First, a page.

More Hubble Features, and More Often!

Here at Zooniverse HQ we’ve been thinking a bit more about those “fuzzy blobs” we talked about during our last hangout. Many of those faint galaxies are among the most distant objects we’ve ever seen, so we really want to learn about how they’ve formed and what they look like, but in some cases they are just too faint to get a really detailed classification. We can probably learn what their overall shape is, and possibly tell whether they’re disturbed or interacting, but spiral arms? Bars? Bulge strength? Not likely.

Hubble faint galaxies

For these objects, the classifications we already have are enough to tell us everything we can learn from these images. So we decided to use your tags on Talk to help us figure out what galaxies we should declare “done” for classification purposes. Combining the #toofainttoclassify and #fhb tags with some of the information in the photometric catalogs for the CANDELS sample helped us decide which Hubble galaxies needed more classification and which were finished.

After this analysis, it turned out that we were ready to retire about 25% of the CANDELS sample! That’s a lot of clicks collected, and they’ll all be put to good use as we turn to the science questions, such as looking for the signs of mergers in the early universe. And it’s also a lot of clicks saved — by putting those galaxies into early retirement we can focus the attention of our dedicated volunteers on images where they can identify more detailed features. So your tags and discussions on Talk are helping us to make the best use of your classifications: thank you.

We’ve also set the remaining galaxies in CANDELS to show up a little more frequently than before. So hopefully you’ll be seeing less of the above faint Hubble galaxies, and more of galaxies like this:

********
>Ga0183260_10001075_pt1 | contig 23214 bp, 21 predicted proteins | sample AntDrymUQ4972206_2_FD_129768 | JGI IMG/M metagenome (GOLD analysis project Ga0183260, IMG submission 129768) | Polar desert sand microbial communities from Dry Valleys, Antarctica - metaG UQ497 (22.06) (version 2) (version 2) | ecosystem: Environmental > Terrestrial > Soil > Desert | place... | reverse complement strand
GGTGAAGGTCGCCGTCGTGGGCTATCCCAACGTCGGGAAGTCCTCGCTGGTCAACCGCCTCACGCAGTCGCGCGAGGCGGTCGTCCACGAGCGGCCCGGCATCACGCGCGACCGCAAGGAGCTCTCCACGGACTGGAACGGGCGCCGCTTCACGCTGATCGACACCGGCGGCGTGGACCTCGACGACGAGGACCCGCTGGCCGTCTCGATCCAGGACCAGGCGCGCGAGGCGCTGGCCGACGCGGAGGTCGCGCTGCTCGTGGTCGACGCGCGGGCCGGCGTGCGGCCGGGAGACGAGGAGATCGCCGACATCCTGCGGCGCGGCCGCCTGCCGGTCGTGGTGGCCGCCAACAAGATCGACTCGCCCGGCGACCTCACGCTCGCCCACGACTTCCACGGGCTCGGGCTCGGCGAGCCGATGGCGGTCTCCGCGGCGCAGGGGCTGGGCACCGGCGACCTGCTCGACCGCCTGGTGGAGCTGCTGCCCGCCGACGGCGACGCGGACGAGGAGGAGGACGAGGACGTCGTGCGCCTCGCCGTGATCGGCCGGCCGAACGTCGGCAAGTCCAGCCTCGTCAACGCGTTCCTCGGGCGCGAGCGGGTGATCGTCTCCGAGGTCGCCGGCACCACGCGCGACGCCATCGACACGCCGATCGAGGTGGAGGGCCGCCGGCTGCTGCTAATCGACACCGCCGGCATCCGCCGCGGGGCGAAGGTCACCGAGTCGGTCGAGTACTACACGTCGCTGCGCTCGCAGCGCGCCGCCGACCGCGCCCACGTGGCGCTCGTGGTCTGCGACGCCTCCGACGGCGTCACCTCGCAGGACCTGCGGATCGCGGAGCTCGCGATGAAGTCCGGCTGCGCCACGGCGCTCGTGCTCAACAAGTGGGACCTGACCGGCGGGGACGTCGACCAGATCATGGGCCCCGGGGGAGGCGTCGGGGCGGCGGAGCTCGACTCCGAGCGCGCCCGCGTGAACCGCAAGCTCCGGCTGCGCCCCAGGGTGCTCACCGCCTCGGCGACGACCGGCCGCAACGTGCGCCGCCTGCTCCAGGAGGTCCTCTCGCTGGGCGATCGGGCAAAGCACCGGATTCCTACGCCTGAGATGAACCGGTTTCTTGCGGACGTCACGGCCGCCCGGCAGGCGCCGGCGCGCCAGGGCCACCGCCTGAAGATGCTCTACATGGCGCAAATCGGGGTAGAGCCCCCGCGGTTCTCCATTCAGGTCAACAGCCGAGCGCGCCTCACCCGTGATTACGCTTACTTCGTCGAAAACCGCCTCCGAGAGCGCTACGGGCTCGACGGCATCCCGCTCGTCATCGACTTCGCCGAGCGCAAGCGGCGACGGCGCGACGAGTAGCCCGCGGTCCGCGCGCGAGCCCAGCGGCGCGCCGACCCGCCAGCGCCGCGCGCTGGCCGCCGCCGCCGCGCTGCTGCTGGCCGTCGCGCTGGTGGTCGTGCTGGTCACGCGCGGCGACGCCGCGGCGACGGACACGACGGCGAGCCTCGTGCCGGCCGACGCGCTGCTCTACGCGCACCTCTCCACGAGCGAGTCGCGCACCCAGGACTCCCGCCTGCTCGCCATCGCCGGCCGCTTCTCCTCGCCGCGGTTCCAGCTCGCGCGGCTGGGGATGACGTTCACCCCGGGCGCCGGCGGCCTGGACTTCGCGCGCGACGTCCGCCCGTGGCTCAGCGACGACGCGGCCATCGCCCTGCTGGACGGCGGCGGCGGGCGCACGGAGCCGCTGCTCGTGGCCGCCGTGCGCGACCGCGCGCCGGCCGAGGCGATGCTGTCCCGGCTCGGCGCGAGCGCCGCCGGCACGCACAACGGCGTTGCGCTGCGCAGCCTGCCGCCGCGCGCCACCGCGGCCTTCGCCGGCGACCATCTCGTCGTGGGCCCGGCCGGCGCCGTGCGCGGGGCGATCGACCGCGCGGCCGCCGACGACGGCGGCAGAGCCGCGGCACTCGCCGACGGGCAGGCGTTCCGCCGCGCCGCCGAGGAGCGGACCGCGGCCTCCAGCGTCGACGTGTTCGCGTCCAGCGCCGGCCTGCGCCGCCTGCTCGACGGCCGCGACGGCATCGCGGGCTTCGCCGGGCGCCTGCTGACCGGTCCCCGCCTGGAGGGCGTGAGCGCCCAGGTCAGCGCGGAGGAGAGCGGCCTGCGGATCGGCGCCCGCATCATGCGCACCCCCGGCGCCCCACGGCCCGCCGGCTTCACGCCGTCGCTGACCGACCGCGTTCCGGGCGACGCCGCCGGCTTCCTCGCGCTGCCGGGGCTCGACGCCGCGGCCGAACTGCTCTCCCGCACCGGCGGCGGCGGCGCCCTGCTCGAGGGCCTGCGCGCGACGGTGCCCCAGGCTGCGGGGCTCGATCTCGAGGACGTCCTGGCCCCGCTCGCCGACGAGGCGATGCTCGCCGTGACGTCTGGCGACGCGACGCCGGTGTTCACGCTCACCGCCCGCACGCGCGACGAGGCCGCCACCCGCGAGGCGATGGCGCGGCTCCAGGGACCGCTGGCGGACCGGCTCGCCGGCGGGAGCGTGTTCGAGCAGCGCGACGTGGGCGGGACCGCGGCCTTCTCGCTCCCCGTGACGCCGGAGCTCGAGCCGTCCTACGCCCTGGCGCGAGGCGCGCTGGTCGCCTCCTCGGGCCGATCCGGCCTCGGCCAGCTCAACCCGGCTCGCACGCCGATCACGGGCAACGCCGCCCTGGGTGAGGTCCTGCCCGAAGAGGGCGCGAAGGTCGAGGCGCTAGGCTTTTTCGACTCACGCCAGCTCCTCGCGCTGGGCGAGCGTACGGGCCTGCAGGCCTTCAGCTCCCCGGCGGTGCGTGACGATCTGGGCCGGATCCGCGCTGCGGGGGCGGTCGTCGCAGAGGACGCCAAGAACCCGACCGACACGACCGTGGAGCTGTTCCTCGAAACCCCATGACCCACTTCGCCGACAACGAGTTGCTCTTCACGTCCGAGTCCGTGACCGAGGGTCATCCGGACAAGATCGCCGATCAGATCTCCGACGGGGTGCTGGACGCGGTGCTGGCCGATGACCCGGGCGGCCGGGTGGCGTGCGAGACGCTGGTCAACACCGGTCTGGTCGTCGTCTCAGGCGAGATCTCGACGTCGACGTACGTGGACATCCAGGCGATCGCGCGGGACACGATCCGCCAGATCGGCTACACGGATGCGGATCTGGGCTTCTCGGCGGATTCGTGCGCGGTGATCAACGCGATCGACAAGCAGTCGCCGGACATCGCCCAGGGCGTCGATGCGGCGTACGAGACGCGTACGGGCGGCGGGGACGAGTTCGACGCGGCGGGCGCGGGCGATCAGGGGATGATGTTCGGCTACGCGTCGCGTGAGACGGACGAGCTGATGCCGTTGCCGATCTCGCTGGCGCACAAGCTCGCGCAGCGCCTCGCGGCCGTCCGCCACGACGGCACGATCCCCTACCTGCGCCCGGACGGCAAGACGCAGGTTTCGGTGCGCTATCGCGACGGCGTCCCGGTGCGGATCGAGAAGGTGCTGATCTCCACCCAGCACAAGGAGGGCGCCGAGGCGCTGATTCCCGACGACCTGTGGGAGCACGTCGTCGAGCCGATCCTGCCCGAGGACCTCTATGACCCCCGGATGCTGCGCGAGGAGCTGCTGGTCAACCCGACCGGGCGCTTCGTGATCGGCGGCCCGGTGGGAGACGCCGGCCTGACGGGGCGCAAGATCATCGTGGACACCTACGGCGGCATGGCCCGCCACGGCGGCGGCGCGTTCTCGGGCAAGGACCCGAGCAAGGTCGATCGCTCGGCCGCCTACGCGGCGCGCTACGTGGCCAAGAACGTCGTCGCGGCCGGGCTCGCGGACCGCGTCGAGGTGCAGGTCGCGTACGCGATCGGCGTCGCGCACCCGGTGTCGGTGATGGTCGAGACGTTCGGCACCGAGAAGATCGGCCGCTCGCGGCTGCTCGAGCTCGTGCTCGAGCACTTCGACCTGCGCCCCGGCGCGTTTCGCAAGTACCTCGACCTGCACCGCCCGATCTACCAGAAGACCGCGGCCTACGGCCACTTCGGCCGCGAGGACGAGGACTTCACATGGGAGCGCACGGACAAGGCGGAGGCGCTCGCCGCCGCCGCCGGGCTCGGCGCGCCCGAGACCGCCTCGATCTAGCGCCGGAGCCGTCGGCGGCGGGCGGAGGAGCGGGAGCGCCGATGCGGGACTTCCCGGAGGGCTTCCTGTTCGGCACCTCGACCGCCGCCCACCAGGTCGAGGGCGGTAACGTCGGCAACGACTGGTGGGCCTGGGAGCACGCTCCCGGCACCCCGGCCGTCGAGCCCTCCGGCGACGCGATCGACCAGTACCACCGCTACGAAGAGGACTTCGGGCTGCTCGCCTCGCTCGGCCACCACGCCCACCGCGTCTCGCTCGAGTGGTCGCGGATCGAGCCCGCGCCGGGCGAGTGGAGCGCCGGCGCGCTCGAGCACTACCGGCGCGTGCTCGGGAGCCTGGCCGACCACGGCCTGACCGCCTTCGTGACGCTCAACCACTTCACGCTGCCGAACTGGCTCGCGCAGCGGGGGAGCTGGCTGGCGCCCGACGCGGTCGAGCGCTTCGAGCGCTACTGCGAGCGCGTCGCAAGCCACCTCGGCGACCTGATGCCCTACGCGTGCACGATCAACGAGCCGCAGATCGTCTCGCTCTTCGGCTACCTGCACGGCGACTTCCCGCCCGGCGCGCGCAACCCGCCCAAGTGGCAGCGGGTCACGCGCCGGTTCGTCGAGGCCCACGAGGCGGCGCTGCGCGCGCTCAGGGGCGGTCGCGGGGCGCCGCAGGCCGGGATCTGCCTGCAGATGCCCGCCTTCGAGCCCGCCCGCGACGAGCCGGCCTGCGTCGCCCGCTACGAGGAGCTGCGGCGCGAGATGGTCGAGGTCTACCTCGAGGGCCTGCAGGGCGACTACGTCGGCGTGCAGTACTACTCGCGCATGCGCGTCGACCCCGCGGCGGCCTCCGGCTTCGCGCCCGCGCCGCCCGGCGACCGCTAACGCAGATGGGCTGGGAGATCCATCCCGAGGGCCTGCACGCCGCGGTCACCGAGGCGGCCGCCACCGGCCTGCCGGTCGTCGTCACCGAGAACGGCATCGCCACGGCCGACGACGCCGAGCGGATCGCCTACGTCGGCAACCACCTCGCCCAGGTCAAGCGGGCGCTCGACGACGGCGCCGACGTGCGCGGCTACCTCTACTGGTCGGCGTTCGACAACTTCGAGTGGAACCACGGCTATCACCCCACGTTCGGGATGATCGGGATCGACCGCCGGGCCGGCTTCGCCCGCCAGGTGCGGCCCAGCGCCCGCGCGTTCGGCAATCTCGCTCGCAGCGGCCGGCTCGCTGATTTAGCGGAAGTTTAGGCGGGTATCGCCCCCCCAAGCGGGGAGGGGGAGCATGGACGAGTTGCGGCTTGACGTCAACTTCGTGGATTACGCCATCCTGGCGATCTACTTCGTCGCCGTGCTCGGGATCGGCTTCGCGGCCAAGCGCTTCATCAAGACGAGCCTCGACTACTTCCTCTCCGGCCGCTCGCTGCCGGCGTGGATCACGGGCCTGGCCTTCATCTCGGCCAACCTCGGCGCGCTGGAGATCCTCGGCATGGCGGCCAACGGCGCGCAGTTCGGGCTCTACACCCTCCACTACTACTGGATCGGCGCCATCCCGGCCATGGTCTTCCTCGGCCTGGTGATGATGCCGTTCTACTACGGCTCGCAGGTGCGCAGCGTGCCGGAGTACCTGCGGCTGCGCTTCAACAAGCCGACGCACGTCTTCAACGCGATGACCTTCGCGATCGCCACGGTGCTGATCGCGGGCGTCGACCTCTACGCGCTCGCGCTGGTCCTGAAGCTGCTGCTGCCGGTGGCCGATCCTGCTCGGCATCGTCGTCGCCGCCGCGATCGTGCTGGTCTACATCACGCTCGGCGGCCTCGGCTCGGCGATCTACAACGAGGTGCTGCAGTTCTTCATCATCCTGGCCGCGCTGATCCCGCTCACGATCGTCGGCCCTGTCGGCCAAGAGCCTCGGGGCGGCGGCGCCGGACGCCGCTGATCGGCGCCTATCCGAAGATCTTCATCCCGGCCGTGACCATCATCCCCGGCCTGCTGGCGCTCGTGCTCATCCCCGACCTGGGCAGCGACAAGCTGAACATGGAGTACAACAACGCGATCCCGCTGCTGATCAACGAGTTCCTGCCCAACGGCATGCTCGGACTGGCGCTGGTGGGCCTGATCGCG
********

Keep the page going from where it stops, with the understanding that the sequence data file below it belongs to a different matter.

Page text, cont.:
Brighter Hubble Mosaic

Or perhaps something nobody’s ever seen… you never know what you might see next.

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5 responses to “More Hubble Features, and More Often!”

  1. Brooke Simmons says :

    PS – During the analysis to find the faint, fuzzy things, I also figured out how to identify most of the bright, ultra-compact things: in other words, the stars! We found about 1,500 stars and other point-like objects in the Hubble images that you can’t really get a detailed morphology from, so we declared those finished too.

  2. Jean Tate says :


    Any chance you could give us the GZ4 Ids of these 16 objects? I’m particularly interested in the one in the second set, bottom row, 3rd from the left: it seems to have a ‘misbehaving’ spiral arm! 🙂

    • Brooke Simmons says :

      Oh dear — I’d already closed the windows when you posted that! I have the CANDELS IDs for all of them, but I was only able to (relatively) easily find the GZ4 IDs for 6 of the 8. Luckily one of them is the one you mentioned. They are:

      AGZ0000m5f, AGZ0000wsw, AGZ0000z81, AGZ0000vab, AGZ00013ae, AGZ00009tt

      Hope that helps!

  3. Tom Freethesouls Zolotor says :

    I am so glad the tags are helping like the #fhb one. Thanks for letting us know that we are helping out science.

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